(CBS/AP) Jack Kerouac's "On the Road" finally hits the big screen after decades of attempts to transform Kerouac's beat novel into a screenplay.
The film premiered Wednesday at the Cannes Film Festival, far away from the American roads crisscrossed by Sal Paradise and Dean Moriarty, the characters modeled on Kerouac and Neal Cassady, respectively.
"Unless you revive it by rereading it, re-imagining it, performing it, it's a dead thing," said Viggo Mortensen, who plays the William S. Burroughs character in the film. "You have to reread it to make it live again."
Francis Ford Coppola purchased the novel's rights in 1979, and he, too, failed to grasp an interpretation. It's his son, the director Roman Coppola, who's producing "On the Road."
Brazilian director Walter Salles became involved with "On the Road" after making another road movie: 2004's "The Motorcycle Diaries," which chronicled a South American trip by a young Che Guevara. The "On the Road" screenplay is also by the writer of "The Motorcycle Diaries," Jose Rivera.
Both films, Salles said in a press conference for the film Wednesday, are about "a social and political awakening."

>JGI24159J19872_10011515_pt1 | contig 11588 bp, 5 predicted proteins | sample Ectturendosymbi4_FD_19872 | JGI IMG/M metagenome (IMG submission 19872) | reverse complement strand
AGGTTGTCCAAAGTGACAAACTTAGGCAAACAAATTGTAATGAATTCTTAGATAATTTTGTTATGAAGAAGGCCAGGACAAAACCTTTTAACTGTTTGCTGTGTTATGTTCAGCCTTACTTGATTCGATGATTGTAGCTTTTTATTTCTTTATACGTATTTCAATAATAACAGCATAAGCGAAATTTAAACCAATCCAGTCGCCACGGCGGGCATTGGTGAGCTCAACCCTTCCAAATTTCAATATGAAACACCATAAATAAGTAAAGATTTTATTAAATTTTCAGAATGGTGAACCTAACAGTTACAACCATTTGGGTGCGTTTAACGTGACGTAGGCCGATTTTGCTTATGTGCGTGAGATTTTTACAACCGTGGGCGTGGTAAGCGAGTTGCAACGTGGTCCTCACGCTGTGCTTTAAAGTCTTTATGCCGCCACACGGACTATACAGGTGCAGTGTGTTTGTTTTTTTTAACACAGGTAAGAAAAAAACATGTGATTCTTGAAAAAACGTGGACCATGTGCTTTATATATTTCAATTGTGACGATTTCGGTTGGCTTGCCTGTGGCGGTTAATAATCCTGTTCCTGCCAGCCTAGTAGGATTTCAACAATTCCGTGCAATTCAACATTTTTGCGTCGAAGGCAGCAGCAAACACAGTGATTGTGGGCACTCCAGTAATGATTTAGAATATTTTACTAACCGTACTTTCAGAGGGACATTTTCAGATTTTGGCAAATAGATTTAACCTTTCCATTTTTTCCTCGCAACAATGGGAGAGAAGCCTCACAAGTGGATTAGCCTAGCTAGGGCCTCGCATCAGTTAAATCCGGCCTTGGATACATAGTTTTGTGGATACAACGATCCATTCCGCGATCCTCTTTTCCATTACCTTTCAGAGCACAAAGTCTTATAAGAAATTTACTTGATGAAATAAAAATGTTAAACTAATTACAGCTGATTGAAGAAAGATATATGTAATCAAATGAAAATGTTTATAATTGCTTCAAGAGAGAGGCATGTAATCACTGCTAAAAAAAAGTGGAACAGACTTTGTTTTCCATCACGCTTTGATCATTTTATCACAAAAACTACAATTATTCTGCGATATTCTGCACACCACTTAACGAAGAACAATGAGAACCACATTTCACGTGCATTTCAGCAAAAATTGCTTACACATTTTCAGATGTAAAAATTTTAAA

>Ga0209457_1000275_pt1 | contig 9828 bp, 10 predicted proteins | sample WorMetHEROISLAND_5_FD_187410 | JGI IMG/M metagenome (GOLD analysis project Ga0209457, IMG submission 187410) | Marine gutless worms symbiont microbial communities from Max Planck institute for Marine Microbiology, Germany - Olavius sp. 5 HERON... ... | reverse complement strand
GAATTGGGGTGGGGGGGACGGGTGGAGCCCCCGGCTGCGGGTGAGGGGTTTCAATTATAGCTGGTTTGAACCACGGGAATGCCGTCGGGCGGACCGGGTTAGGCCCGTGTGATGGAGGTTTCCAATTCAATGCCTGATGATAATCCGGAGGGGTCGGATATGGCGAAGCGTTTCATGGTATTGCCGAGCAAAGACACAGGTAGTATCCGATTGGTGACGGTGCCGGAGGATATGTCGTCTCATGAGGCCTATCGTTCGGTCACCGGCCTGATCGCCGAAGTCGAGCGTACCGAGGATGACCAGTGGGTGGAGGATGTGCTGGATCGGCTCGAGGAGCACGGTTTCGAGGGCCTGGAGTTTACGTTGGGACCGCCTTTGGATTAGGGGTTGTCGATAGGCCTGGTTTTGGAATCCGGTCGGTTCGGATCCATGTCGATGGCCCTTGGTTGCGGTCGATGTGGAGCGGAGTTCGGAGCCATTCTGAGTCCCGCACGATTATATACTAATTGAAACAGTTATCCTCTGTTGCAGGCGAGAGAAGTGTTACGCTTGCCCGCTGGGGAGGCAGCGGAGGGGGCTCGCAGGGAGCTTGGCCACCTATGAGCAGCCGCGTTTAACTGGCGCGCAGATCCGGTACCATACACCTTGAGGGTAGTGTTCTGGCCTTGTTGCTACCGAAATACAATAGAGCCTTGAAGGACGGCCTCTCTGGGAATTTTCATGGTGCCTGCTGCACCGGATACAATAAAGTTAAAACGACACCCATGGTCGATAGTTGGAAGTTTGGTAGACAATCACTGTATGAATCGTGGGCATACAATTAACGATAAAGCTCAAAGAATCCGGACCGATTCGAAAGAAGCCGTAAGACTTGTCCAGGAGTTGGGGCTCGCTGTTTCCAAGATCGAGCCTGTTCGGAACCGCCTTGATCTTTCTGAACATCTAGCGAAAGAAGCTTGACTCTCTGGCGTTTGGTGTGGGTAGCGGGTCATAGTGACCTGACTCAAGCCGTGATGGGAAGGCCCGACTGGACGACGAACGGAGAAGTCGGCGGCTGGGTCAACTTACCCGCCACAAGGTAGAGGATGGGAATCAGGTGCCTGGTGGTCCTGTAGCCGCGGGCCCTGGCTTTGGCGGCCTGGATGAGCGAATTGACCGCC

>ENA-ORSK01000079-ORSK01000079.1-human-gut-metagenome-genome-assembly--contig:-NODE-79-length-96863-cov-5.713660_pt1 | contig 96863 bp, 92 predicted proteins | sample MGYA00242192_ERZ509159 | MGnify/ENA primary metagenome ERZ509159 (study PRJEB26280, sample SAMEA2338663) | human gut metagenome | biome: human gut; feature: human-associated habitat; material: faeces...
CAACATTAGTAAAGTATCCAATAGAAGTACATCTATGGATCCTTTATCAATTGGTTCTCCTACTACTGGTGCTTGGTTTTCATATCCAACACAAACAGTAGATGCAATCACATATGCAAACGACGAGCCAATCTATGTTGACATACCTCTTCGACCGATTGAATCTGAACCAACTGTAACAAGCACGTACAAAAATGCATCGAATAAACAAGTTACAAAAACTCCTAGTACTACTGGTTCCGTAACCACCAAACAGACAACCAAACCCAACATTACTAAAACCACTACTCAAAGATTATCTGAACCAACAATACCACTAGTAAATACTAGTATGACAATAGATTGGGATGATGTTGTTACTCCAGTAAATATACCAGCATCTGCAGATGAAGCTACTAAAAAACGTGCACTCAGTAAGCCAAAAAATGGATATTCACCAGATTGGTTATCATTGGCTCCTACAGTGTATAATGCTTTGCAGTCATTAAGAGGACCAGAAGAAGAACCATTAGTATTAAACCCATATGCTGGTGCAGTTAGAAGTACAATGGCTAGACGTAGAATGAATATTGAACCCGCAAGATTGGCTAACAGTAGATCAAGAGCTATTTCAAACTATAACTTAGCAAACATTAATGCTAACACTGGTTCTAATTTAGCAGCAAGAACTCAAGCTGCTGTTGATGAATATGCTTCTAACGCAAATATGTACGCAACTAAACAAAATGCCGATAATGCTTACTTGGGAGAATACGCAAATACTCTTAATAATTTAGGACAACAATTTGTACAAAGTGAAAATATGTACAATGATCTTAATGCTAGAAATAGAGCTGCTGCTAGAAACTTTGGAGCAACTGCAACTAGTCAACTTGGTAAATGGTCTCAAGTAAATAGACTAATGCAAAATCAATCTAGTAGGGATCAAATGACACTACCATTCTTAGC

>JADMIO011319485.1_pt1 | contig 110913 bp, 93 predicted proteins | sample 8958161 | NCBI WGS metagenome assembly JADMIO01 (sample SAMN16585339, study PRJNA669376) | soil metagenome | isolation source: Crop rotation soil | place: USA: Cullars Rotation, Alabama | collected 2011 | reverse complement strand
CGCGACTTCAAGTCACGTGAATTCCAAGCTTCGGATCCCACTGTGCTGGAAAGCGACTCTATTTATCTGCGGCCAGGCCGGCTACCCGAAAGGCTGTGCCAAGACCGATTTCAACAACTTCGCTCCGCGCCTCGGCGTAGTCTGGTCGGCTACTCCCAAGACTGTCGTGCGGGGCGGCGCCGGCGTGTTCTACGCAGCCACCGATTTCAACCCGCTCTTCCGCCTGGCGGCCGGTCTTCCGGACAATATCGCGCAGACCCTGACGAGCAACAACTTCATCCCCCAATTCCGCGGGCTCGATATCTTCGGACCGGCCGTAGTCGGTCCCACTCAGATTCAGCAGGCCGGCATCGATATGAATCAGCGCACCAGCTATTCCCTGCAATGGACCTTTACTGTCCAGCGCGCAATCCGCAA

Much of the problem in adapting "On the Road" is its meandering narrative in which Paradise (played by Sam Riley) and Moriarty make a series of cross-country road trips in post-World War II America, where their intellectual, passionate, bohemian ways sometimes clash with a more conservative society. There are many girls along the way, who are played by Kristen Stewart, Kirsten Dunst, Elisabeth Moss and Alice Braga.
Whether "On the Road," the film, will seem as relevant to audiences now remains to be seen. Mortensen suggested the story bears particular contemporary resonance in a time of youthful protests over the economic collapse and events of the Arab Spring.
Said Mortensen: "I think it was worth the wait."